Surface Studio teardown shows a cool design with upgradable storage

But all other main components are soldered to the motherboard

The Surface Studio has begun shipping, and iFixit has already received its all-in-one PC from Microsoft, swiftly carrying out the compulsory teardown which shows that the device does have some upgrade potential – at least in terms of the storage.

Interestingly, iFixit found that the Studio’s pixel-packed display has its own dedicated ARM chip. But more expectedly, the site also discovered that the processor, GPU and system RAM were all soldered to the motherboard, so there’s no chance of being able to upgrade these in the future.

That’s a bit disappointing in terms of the latter, and it’s worth bearing in mind that if you go for 8GB, you’ll be stuck with that amount of RAM – a quantity which is looking far from future-proof these days (given the price of the Surface Studio, you’ll be expecting the machine to last a good while in service, no doubt).

The good news in terms of upgrading, though, is that there is potential with the storage, which consists of a SanDisk Z400s M.2 64GB SSD paired with a traditional 1TB 2.5-inch spinning disk (Seagate Spinpoint M8 – a SATA II drive, which is again a slight downer).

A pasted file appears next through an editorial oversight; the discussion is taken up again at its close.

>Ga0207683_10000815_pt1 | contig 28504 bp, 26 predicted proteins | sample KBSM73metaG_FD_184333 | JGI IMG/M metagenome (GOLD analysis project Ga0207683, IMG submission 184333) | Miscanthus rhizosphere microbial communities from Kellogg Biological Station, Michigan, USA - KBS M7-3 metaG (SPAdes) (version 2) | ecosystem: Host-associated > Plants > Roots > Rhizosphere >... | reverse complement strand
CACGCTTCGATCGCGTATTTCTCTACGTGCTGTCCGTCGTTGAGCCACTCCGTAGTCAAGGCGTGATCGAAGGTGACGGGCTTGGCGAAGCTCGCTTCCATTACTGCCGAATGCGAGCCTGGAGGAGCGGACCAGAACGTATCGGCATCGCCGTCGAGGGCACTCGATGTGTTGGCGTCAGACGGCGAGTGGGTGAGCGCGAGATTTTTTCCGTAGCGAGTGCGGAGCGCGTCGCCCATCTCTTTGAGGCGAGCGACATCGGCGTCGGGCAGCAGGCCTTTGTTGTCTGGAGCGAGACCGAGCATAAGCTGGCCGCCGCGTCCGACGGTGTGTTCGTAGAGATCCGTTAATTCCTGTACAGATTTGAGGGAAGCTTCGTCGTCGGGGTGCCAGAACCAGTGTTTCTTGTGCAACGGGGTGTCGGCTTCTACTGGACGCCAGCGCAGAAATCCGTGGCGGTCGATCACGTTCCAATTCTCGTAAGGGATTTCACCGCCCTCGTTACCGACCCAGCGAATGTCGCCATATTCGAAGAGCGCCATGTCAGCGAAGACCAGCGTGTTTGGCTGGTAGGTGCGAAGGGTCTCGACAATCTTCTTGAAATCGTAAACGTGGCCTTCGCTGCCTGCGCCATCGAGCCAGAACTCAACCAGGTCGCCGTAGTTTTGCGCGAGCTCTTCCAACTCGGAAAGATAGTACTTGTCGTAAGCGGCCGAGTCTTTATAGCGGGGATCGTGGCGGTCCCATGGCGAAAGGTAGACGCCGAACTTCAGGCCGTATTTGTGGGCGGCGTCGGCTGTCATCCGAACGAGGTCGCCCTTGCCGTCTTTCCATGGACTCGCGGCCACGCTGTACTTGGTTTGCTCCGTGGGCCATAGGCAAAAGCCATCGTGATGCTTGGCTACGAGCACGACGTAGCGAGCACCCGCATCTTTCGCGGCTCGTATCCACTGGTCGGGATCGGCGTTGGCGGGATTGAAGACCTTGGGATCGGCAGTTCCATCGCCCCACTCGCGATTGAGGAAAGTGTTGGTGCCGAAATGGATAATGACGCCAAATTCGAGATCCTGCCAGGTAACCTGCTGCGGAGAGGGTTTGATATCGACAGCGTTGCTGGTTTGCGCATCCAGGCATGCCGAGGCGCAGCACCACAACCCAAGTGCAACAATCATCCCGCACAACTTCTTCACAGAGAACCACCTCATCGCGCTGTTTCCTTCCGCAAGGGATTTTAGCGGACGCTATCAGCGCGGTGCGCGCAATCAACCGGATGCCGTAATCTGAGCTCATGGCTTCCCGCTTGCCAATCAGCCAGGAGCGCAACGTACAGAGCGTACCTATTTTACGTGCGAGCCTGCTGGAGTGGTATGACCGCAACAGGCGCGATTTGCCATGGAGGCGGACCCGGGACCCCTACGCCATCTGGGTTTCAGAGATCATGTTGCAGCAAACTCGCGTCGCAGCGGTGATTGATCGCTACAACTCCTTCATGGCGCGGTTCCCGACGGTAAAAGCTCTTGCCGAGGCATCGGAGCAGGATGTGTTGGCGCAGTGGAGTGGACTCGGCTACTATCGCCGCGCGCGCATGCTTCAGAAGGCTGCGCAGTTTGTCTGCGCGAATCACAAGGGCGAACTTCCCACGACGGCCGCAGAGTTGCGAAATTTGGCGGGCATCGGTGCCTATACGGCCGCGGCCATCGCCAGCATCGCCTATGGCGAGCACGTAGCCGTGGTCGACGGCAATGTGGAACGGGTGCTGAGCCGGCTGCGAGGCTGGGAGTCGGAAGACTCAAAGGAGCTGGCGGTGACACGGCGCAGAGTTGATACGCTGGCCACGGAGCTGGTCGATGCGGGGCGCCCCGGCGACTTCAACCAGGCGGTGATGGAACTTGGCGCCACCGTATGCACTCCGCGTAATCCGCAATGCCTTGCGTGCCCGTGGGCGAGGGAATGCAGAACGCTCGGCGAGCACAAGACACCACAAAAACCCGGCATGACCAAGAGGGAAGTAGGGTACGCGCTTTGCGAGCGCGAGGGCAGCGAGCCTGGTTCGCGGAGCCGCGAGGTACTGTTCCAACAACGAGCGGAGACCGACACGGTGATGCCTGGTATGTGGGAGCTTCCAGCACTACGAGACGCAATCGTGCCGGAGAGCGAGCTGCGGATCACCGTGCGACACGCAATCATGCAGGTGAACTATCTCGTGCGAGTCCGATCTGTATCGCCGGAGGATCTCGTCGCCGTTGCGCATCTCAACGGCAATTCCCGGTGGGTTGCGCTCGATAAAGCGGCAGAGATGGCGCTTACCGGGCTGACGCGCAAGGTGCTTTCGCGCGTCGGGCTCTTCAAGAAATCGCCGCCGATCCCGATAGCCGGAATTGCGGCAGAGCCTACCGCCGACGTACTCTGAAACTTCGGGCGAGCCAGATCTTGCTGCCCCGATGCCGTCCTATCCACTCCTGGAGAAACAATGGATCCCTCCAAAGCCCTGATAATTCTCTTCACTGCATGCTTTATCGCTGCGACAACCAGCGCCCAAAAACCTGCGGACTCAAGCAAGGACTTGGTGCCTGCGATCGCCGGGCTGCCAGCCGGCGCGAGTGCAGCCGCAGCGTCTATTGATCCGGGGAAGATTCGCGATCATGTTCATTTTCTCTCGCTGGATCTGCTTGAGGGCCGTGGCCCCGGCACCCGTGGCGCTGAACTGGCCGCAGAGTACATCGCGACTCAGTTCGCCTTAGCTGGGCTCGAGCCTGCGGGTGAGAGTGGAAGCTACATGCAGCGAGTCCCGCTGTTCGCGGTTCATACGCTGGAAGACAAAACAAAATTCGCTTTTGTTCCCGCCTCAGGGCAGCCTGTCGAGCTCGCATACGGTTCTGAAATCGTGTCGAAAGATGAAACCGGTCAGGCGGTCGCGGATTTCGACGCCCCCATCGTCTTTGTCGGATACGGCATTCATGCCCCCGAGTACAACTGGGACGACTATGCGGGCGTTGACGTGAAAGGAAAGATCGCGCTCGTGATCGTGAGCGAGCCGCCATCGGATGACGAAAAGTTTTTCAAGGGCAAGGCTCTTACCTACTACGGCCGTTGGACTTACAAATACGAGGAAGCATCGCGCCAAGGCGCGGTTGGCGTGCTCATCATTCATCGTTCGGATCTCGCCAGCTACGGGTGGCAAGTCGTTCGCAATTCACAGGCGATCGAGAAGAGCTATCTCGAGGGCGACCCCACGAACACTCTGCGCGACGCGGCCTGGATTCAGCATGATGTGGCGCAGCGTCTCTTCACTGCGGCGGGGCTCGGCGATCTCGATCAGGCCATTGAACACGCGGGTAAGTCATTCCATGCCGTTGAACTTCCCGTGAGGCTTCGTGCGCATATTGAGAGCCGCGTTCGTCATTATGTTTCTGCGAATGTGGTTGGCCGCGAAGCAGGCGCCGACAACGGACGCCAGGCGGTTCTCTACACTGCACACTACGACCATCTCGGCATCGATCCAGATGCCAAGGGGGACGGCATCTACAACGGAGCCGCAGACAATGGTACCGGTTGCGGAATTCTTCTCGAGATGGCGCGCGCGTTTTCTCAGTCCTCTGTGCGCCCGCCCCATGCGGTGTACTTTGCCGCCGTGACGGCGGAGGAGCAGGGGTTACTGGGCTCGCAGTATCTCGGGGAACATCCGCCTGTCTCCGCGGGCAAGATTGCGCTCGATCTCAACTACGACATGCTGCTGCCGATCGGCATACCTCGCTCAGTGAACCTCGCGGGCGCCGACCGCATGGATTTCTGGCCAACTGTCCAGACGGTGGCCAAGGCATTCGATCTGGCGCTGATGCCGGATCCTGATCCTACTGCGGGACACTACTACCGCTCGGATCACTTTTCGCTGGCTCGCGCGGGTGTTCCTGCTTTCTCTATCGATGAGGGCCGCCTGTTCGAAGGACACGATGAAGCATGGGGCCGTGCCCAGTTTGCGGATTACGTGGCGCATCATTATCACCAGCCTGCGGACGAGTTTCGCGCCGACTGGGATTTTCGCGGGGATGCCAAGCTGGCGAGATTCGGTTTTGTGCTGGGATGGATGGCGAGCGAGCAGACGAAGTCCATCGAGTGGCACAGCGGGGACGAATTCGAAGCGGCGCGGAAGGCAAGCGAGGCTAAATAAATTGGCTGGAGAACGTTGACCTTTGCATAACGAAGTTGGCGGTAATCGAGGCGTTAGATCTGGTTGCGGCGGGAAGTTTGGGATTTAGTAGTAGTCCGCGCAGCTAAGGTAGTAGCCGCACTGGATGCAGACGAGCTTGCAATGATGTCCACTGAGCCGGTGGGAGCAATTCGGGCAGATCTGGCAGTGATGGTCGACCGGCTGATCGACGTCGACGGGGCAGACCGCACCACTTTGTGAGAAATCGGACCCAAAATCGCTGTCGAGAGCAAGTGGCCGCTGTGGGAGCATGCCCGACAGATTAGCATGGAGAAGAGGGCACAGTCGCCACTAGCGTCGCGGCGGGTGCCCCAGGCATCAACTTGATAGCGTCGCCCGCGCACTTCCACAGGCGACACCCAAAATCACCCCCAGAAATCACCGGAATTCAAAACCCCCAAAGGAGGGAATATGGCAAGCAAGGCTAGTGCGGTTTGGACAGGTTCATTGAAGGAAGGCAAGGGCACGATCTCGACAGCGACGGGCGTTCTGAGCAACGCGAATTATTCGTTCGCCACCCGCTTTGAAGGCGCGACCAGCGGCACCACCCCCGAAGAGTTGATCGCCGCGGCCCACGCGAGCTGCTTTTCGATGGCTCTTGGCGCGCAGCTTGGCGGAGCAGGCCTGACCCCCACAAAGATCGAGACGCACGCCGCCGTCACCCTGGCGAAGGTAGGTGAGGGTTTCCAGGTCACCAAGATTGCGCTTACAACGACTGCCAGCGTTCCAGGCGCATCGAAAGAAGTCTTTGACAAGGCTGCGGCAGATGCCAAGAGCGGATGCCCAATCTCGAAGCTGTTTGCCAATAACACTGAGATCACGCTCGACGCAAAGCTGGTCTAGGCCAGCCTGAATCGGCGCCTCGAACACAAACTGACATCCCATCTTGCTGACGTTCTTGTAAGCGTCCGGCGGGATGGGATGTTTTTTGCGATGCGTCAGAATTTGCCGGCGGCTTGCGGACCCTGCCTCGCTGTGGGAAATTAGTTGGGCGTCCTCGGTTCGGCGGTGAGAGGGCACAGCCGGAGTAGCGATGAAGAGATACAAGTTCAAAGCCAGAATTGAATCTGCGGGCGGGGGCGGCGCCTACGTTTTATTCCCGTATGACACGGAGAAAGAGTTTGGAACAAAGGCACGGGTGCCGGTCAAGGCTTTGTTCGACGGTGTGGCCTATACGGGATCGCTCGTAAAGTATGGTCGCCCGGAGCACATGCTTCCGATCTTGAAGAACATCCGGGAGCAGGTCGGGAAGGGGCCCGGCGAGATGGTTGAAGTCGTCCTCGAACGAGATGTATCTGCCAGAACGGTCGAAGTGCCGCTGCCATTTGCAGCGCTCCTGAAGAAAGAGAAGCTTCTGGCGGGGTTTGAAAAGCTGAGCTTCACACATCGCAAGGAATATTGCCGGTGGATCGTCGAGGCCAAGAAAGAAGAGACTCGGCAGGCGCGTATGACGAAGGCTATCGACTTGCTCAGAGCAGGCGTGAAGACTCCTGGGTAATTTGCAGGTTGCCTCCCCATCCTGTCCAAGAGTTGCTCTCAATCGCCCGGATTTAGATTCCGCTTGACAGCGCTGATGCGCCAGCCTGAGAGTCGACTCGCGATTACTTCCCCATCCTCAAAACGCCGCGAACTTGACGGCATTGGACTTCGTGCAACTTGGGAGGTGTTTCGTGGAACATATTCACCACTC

Both of these can be replaced if you open up the base of the machine, a task which iFixit notes is easy enough (although not exactly trivial).

The other good news is that if the display goes wrong, the entire thing can be swapped out and replaced as one piece, with iFixit giving the Surface Studio a solid enough overall repairability score of 5 out of 10.

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Soldering on 

The main negatives are, of course, the soldered-on components as mentioned (CPU, GPU, RAM) and the fact that a few minor components are embedded in the display and will be tricky to replace should they go wrong (like the buttons and built-in speakers).

The tech site also looked at the cooling solutions inside the all-in-one, and made pleasant noises about the setup, which includes two fans – one for the processor and one for the GPU – along with a considerably sized, well-designed heatsink and system of heat pipes.

In our hands-on with the Surface Studio, we praised the PC’s gorgeous display and clever design, the main disappointment for us being the lack of Pascal graphics, and of course the stumbling block of the price. Although this is clearly a machine aimed at creative pros rather than a mainstream audience.

Via: Slashgear